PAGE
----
International outcry has mounted over the plight of some quarter of a million civilians trapped in the Syrian city of Aleppo as the Syrian military, backed by Russian warplanes, pounds its streets into rubble.
But these talks are only the latest in a long series that have, so far at least, done little to alleviate the suffering of those caught up in Syria’s civil war of 5½ years.
Unlike others with US Western allies, the Lausanne meeting includes only regional powers with direct influence in Syria, alongside Russian Foreign Minister Sergey Lavrov, US Secretary of State John Kerry and Staffan de Mistura, the UN special envoy for Syria.
The US State Department said that Saudi Arabia, Qatar, Turkey, Iran, Egypt, Iraq and Jordan were among the regional powers represented.
The talks follow a week in which deadly airstrikes in eastern Aleppo continued to climb and UN officials warned of a dire situation.
Reset the rhetoric?
CNN senior international correspondent Nic Robertson, in Lausanne, said it was unclear whether a pause in hostilities to allow access for humanitarian aid into Aleppo was even on the table.
“But if you compare that with the ratcheting up of rhetoric and the increase in tensions between the United States and Russia over the issue of Syria, specifically over Aleppo, over the past couple of weeks, this does give Lavrov and Kerry a chance to reset that rhetoric and perhaps get back to some discussion,” he said.
Lavrov: ‘No special expectations’
Ahead of the talks, the Russian foreign minister did little to boost hopes of a positive outcome.
Russian state news agency Tass quoted Lavrov as saying he had “no special expectations” for the meeting and that he wanted to “see first to what degree our partners are prepared to comply with UN Security Council resolutions.”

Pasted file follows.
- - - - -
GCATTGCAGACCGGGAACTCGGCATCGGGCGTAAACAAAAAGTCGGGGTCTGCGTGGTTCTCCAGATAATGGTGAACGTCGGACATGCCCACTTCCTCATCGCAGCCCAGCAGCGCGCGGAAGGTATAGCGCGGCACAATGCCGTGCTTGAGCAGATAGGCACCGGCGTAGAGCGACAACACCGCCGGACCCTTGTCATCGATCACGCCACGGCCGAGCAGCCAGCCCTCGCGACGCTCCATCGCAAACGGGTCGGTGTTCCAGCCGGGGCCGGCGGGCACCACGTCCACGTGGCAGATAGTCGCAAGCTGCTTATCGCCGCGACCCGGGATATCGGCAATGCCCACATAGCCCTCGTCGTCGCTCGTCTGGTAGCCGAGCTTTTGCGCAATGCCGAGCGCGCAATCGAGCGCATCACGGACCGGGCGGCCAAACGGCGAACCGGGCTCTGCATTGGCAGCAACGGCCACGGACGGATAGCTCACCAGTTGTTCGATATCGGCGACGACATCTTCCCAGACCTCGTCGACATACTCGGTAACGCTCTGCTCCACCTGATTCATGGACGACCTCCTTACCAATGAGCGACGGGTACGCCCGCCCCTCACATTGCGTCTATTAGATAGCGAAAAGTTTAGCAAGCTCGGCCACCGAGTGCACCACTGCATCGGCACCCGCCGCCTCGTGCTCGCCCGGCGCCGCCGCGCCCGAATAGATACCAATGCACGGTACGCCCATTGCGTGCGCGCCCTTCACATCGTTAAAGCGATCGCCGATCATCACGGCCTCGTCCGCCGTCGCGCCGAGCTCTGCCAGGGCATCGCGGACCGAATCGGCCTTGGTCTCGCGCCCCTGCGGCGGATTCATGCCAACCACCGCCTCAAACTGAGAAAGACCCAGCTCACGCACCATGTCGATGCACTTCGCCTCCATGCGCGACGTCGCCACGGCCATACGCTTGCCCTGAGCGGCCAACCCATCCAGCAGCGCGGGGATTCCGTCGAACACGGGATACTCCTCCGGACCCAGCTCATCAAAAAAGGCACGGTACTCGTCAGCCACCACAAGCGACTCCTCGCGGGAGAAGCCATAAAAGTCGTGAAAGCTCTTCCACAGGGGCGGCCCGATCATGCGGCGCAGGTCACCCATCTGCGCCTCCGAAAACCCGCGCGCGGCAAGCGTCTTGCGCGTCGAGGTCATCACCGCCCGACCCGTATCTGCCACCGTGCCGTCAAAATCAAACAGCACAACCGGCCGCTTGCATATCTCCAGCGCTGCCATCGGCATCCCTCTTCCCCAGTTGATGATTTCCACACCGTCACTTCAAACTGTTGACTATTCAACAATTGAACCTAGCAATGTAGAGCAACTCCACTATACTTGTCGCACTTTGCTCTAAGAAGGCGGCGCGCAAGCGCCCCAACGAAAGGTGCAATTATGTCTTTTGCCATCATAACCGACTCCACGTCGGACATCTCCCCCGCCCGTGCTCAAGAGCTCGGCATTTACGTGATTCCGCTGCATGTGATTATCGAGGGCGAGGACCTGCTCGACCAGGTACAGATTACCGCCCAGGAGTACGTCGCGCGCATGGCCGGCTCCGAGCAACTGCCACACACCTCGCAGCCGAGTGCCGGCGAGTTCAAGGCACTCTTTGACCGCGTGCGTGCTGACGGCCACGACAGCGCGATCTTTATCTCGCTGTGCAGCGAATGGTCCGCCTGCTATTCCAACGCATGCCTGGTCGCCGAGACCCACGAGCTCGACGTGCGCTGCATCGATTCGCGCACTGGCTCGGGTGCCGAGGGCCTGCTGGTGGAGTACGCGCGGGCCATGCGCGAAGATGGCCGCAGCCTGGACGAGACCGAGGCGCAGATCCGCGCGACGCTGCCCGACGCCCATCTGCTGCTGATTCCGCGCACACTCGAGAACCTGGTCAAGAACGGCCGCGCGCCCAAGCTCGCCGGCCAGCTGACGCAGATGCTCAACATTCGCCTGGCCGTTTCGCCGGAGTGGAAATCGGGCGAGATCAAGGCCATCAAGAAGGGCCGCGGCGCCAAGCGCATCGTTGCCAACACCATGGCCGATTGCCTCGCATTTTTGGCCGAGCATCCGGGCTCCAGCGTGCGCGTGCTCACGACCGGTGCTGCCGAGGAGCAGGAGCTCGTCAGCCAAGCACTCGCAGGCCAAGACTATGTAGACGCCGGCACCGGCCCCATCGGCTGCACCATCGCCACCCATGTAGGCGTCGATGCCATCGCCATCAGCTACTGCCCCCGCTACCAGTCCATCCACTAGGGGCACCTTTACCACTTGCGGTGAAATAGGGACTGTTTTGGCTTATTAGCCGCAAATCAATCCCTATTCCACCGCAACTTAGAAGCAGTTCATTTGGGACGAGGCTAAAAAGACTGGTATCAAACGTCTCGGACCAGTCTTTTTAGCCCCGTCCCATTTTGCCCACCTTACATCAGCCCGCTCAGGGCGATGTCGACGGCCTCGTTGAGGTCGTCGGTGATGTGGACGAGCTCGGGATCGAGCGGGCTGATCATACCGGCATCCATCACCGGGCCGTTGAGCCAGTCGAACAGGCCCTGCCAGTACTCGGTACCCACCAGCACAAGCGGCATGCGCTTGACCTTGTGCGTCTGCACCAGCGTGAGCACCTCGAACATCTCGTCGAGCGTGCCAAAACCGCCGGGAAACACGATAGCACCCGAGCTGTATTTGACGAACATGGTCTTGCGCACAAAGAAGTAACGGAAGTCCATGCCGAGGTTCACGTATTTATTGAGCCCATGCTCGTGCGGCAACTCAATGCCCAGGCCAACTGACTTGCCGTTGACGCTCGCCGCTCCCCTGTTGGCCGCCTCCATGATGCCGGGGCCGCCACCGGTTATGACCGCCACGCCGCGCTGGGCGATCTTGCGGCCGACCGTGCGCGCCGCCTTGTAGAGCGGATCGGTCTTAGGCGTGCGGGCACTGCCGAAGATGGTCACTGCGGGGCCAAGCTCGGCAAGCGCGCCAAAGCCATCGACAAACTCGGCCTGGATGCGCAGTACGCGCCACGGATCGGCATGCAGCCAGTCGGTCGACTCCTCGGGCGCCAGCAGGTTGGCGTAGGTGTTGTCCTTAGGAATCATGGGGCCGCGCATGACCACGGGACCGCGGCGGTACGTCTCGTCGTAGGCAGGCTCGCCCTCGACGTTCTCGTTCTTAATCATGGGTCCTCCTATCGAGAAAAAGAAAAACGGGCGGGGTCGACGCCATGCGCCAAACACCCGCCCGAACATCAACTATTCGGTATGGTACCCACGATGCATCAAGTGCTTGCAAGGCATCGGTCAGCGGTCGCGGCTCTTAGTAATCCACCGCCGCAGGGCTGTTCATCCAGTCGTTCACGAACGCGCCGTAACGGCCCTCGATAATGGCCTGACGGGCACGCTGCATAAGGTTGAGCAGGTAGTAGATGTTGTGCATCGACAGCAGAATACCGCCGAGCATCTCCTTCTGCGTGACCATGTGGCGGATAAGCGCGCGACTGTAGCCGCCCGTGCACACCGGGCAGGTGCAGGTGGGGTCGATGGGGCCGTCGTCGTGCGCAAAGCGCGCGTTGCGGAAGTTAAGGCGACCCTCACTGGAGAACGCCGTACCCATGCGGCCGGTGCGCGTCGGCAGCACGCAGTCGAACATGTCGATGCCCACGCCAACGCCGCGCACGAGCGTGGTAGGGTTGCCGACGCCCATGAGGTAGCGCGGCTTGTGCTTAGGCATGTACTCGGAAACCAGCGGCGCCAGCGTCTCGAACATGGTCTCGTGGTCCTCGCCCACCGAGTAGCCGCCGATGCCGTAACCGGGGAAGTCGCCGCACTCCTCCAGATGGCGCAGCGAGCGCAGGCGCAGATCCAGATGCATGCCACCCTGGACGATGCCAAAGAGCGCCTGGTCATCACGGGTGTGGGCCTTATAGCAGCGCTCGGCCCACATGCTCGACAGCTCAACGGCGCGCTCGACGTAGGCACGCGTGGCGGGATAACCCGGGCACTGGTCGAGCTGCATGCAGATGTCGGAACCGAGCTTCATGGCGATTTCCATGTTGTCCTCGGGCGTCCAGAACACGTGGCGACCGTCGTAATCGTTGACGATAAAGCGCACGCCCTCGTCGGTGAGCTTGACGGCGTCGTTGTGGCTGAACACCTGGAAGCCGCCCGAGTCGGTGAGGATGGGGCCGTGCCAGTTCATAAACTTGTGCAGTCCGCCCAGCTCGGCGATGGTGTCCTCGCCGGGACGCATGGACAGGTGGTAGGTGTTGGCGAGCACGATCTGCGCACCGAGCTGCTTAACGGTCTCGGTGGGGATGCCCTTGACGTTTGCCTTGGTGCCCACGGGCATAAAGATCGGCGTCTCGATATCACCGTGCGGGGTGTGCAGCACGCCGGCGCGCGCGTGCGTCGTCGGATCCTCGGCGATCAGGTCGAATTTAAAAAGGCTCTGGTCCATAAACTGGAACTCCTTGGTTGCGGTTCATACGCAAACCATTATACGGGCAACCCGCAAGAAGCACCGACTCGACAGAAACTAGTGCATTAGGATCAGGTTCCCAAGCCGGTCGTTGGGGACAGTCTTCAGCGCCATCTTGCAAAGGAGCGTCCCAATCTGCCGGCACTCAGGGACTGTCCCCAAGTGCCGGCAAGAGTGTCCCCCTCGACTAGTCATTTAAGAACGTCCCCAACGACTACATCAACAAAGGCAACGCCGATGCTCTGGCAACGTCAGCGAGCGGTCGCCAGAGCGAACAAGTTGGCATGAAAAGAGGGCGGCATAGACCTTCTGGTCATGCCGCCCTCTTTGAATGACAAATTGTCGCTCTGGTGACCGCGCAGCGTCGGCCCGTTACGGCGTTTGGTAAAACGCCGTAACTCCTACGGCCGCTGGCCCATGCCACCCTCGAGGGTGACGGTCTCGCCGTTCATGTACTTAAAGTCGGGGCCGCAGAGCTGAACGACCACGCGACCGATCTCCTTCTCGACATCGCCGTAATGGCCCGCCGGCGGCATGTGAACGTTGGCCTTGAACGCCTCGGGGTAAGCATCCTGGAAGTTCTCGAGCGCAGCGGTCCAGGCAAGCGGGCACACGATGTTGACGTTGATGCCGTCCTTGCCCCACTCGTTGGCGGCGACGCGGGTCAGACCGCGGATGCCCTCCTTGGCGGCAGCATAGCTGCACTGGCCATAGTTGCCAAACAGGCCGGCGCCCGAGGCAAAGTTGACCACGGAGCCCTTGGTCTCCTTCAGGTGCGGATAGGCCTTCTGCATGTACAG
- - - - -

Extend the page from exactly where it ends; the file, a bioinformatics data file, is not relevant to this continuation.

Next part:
However, he said, Russia will propose “concrete moves” to implement past Security Council resolutions on Syria and the earlier approved Russian-American agreements. Lavrov added that Western partners weren’t engaging in “reciprocal steps” to settle the Syrian crisis.
There was also little optimism on show on the US side.
“I certainly don’t want to overplay or underplay our expectations for Lausanne,” State Department deputy spokesman Mark Toner told reporters Friday, adding that “the urgent need right now in front of us is some kind of cessation of hostilities, at least a significant reduction in the level of violence, certainly in and around Aleppo, and that’s going to be a primary focus.”
“I would just say that we’re looking to get this multilateral effort and approach to Syria up and running,” Toner said.
War crimes accusations
Kerry will go on to London for further talks Sunday with “key regional and international partners” on ending the violence in Syria and the resumption of humanitarian aid deliveries, the State Department said.
The United States, France and Britain are among Western powers to suggest in recent days that the Syrian regime and its Russian backers could be guilty of war crimes in Aleppo.
CNN’s Vasco Cotovio, Laura Koran and Kevin Bohn contributed to this report.